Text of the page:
If your business is registered with the state, you are required to name a registered agent at the time of registration or incorporation. A registered agent is the person who receives legal and tax documents on behalf of your business. You or other people in your business can serve as the registered agent, but doing so raises a few potential issues. To avoid those issues, you can hire an attorney or company to serve as your registered agent. 

Registered agent services are inexpensive and can provide an added layer of professionalism. A registered agent is required in every state where your business operates for as long as it is in operation. You can change your registered agent at any time. 

What Does a Registered Agent Do? 

A registered agent acts as an official point of contact for a business. Agents receive important correspondence sent to the business, such as government compliance notices, tax documents from the state, and legal notices (e.g., a notice of legal action against the company or a subpoena). 

State laws require an incorporated or registered business to name a publicly accessible agent to receive such correspondence. Depending on the state, a registered agent may also be known as a statutory agent or an agent for service of process. 

Does My Business Need a Registered Agent? 

There are several different business structures you can choose for your business, including a sole proprietorship, a partnership, a corporation, and a limited liability company (LLC). Each type is categorized as either a common law entity or a statutory entity. 

You are not required to file any paperwork with the state for common law entities. Sole proprietorships and general partnerships are common law business entities. You do not need a registered agent for them.

Statutory entities require formal state registration. You have to file documents with the state, disclose certain information about your business, and name a registered agent. Corporations, LLCs, limited partnerships, and limited liability partnerships are statutory business entities. 

What Are the Requirements for a Registered Agent?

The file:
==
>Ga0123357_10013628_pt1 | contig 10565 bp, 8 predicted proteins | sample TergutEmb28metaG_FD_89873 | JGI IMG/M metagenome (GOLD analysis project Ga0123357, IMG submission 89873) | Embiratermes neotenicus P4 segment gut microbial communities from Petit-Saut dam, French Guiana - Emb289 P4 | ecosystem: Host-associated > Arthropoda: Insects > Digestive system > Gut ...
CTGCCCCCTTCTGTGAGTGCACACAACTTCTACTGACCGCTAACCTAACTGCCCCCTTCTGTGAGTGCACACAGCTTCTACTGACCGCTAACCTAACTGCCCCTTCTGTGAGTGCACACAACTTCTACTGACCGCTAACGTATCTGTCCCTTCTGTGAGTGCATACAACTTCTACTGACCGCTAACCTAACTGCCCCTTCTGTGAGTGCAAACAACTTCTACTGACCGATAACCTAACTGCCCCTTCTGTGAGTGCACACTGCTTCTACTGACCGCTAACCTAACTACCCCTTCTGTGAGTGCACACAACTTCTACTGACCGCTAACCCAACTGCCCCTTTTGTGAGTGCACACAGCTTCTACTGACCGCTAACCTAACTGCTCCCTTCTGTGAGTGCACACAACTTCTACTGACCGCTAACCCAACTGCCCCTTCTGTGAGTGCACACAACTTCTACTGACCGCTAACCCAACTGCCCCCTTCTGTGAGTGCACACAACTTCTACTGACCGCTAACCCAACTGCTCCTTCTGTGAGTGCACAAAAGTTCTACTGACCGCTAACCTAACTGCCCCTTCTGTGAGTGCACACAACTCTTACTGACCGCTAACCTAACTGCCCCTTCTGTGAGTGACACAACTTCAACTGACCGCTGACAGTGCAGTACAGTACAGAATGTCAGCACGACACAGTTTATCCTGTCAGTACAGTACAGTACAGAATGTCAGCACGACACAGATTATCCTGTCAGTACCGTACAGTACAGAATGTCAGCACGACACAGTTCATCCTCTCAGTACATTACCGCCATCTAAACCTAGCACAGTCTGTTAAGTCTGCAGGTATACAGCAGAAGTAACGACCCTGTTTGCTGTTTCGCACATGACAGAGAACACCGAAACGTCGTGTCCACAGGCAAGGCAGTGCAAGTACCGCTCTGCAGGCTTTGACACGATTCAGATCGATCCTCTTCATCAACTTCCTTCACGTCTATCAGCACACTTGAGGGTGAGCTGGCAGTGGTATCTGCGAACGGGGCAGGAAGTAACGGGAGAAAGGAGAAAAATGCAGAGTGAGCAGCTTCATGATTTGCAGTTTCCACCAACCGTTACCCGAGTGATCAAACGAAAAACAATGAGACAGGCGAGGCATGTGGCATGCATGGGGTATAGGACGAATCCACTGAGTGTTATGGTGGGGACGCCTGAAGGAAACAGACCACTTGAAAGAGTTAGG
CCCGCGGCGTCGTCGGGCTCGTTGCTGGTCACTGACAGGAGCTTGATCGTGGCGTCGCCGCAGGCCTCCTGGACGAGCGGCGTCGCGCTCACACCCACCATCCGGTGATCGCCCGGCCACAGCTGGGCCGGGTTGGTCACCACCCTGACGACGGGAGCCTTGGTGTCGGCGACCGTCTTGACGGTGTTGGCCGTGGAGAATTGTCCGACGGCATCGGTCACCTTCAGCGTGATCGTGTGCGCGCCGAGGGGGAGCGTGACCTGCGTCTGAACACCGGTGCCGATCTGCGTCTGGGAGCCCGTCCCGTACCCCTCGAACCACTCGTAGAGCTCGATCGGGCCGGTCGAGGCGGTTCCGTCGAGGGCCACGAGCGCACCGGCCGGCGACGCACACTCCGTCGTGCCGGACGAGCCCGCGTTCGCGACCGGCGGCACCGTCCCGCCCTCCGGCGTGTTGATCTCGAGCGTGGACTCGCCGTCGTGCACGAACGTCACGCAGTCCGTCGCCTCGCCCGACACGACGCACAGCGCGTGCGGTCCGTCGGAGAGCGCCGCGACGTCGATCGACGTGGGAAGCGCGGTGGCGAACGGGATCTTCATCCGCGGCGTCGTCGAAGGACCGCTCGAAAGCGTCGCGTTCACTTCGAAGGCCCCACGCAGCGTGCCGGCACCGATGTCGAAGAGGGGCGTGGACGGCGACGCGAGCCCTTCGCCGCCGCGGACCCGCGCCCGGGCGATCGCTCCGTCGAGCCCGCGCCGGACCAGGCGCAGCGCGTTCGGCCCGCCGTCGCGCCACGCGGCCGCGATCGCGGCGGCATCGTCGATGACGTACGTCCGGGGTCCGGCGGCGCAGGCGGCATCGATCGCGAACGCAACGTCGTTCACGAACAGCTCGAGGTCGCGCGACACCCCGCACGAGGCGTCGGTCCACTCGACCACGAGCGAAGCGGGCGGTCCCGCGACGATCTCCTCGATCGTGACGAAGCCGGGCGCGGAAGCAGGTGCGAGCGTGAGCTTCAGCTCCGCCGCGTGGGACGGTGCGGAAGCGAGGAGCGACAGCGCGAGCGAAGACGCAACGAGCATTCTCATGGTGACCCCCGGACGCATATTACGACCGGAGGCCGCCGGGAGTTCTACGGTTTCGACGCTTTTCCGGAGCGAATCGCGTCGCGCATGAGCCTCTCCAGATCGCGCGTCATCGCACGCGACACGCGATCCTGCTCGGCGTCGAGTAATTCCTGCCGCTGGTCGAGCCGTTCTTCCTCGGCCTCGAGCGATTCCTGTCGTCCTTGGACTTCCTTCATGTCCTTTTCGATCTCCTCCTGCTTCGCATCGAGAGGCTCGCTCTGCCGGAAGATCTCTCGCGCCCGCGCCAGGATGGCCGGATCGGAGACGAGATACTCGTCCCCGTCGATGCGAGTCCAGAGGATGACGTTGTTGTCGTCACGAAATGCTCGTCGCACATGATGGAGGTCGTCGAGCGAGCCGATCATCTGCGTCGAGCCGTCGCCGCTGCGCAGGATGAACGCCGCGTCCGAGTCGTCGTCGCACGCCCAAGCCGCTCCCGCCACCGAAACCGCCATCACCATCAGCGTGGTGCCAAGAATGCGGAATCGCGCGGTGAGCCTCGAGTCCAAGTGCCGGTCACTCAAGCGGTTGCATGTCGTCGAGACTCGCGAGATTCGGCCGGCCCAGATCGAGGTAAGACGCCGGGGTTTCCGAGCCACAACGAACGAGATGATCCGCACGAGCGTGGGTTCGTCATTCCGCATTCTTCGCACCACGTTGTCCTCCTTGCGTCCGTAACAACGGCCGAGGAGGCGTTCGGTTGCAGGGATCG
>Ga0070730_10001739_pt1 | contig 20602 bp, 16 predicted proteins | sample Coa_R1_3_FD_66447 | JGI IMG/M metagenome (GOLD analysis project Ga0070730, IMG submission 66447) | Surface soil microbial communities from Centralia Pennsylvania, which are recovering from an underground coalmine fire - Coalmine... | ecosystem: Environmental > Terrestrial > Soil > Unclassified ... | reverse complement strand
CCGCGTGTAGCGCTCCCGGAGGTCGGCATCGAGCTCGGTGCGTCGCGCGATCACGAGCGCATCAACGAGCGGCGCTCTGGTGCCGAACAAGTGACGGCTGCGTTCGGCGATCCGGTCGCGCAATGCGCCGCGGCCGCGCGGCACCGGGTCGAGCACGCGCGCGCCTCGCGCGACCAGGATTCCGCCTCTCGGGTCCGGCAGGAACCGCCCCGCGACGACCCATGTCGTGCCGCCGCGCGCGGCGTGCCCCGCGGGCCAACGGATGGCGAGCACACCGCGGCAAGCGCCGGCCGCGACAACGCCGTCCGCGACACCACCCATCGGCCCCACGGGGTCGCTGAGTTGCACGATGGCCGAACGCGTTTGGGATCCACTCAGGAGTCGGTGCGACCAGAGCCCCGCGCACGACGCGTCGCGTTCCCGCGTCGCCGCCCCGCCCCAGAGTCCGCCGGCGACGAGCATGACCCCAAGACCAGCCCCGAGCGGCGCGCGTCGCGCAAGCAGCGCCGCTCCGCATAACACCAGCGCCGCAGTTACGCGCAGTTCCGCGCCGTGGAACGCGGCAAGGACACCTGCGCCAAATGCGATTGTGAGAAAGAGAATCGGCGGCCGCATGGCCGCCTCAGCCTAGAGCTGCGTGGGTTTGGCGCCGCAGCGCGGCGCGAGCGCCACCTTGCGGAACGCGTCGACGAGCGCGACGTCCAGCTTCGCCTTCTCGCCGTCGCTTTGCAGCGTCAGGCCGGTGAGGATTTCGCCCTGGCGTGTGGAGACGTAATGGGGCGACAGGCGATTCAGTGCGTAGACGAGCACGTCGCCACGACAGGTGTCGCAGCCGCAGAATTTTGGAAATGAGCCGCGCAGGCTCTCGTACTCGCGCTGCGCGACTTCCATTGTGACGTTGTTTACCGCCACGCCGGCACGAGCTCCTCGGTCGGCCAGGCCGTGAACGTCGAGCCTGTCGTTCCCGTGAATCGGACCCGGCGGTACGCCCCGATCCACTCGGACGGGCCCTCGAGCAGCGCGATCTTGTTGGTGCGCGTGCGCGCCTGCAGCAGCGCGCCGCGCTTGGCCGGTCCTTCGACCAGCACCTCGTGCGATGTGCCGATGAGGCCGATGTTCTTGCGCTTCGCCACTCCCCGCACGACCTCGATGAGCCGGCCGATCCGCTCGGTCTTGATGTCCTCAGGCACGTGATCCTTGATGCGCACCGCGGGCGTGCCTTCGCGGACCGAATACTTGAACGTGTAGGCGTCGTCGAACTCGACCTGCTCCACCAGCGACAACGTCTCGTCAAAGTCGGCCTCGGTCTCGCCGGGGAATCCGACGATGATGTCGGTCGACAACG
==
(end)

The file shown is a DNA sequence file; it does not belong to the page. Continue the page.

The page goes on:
While every state requires a statutory business entity to have a registered agent, the requirements for an agent vary by state. In general, most states require a registered agent to meet the following conditions:

Ensure that you understand the registered agent rules in every state where your business operates (note that what constitutes doing business in a specific state can vary). Noncompliance with state registered agent laws carries consequences. For starters, you may not be able to register or incorporate your business without a qualified agent. If you fail to maintain a registered agent in accordance with state laws, the state could assess fees, penalties, and even dissolve your business. In some states, the owners of LLCs and corporations not in good standing with the state can lose liability protection. 

More practically, you need an agent who can properly do the job so that you are up to date on notices. If your agent is derelict in their duties, you may not receive notice of a lawsuit against the company or may miss out on a tax document that demands immediate attention. 

Can I Act as a Registered Agent for My Business? 

Anyone can be a registered agent for your business, as long as they meet the legal criteria. This includes you and other members of your business, such as business partners, corporate officers, and employees. It could also be a trusted person outside your business. However, your business cannot serve as its own registered agent. It must be an individual from the business or a third-party individual or service provider you hire to serve as your agent. 

What Are the Benefits of Hiring a Registered Agent?

At start-up, it may be faster, easier, and cheaper to just name yourself or another member of the company as its registered agent. But there are some reasons why you might want to use a third-party registered agent: 

We know that running a business is full of dilemmas like this one. If you find yourself in a position to require legal expertise, please know that you can always count on the lifetime lawyers at KJS&M.